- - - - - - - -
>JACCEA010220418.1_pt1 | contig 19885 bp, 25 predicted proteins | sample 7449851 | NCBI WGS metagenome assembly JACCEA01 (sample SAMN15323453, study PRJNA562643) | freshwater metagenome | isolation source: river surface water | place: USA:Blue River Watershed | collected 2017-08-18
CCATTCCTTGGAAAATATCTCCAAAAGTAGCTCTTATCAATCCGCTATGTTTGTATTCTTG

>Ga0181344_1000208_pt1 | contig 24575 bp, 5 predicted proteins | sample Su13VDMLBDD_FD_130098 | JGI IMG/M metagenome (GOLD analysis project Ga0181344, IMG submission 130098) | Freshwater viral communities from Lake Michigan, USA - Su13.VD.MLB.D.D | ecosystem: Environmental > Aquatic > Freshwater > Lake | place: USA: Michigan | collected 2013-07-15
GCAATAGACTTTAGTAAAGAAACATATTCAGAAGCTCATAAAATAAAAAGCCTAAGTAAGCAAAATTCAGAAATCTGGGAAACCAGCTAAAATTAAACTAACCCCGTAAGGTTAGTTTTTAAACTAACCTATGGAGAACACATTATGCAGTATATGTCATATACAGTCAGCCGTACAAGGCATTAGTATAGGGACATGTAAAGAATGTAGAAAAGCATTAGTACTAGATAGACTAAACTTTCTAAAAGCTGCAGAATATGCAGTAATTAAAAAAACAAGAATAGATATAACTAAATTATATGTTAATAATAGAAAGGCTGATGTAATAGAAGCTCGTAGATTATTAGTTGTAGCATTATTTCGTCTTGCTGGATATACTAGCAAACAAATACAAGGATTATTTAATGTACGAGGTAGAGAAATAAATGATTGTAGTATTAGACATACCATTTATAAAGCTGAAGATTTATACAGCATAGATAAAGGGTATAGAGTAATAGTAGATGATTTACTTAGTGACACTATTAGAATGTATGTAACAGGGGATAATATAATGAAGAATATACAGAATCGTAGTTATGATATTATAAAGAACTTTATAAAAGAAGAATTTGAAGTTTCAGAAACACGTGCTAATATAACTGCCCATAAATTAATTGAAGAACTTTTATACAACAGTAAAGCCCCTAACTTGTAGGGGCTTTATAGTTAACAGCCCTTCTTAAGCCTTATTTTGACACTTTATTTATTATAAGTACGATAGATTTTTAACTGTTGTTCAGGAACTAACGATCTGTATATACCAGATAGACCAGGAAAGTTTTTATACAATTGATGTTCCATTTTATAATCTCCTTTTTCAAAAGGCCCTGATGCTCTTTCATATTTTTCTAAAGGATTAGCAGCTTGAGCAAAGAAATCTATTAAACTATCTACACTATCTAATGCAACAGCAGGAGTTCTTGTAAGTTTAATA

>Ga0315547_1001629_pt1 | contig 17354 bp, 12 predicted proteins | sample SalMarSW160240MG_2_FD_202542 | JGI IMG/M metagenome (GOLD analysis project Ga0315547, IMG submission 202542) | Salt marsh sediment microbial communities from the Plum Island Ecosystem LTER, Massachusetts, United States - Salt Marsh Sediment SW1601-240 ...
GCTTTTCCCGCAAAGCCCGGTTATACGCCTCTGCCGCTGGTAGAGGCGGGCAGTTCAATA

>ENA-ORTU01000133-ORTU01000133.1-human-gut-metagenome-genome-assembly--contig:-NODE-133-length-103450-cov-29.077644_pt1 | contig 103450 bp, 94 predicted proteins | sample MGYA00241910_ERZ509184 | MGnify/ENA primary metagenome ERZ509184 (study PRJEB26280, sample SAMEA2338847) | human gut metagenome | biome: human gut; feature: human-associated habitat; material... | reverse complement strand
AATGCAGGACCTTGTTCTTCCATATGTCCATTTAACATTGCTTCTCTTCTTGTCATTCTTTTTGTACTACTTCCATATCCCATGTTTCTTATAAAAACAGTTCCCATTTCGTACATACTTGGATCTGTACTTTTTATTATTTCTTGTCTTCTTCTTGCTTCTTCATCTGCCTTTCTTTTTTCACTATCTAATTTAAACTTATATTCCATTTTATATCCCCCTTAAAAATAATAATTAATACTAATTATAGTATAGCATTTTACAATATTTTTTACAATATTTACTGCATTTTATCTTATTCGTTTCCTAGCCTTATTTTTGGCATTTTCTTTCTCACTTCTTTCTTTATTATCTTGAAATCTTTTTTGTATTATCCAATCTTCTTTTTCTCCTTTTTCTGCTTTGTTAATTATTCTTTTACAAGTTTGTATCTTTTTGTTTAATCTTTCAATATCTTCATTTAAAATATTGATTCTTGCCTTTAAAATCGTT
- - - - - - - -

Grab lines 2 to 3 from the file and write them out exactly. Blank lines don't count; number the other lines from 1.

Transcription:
CCATTCCTTGGAAAATATCTCCAAAAGTAGCTCTTATCAATCCGCTATGTTTGTATTCTTG

>Ga0181344_1000208_pt1 | contig 24575 bp, 5 predicted proteins | sample Su13VDMLBDD_FD_130098 | JGI IMG/M metagenome (GOLD analysis project Ga0181344, IMG submission 130098) | Freshwater viral communities from Lake Michigan, USA - Su13.VD.MLB.D.D | ecosystem: Environmental > Aquatic > Freshwater > Lake | place: USA: Michigan | collected 2013-07-15